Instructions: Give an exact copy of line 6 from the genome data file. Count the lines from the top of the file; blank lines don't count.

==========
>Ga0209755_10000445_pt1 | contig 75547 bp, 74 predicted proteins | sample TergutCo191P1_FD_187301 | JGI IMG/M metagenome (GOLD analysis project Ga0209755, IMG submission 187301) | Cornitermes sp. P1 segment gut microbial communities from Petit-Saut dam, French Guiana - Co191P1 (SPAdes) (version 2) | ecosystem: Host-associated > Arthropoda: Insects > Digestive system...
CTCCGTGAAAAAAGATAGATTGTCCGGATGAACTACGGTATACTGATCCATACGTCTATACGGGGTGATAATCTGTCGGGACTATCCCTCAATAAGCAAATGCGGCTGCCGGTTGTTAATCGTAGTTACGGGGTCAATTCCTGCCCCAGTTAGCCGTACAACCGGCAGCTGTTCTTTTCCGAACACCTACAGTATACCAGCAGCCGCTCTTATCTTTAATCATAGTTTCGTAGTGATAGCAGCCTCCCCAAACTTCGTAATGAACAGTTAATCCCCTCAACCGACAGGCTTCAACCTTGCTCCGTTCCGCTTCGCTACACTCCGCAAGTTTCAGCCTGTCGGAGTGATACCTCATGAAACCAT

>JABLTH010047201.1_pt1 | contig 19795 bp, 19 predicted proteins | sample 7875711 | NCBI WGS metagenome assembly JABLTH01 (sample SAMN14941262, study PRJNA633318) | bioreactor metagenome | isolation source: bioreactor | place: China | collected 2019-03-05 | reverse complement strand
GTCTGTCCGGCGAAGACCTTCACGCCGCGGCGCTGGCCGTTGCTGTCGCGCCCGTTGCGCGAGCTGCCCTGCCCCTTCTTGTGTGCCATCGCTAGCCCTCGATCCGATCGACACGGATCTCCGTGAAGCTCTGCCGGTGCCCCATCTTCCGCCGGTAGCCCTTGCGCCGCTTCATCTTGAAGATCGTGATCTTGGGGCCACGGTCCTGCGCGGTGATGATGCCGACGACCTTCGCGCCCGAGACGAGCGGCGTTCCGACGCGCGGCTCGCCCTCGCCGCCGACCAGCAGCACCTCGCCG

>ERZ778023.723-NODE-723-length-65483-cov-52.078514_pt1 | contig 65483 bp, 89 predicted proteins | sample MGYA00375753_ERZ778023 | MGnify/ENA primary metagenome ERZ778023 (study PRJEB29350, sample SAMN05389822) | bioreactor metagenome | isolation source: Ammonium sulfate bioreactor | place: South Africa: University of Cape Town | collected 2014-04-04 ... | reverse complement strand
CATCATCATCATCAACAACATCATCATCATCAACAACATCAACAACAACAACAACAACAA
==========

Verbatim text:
CATCATCATCATCAACAACATCATCATCATCAACAACATCAACAACAACAACAACAACAA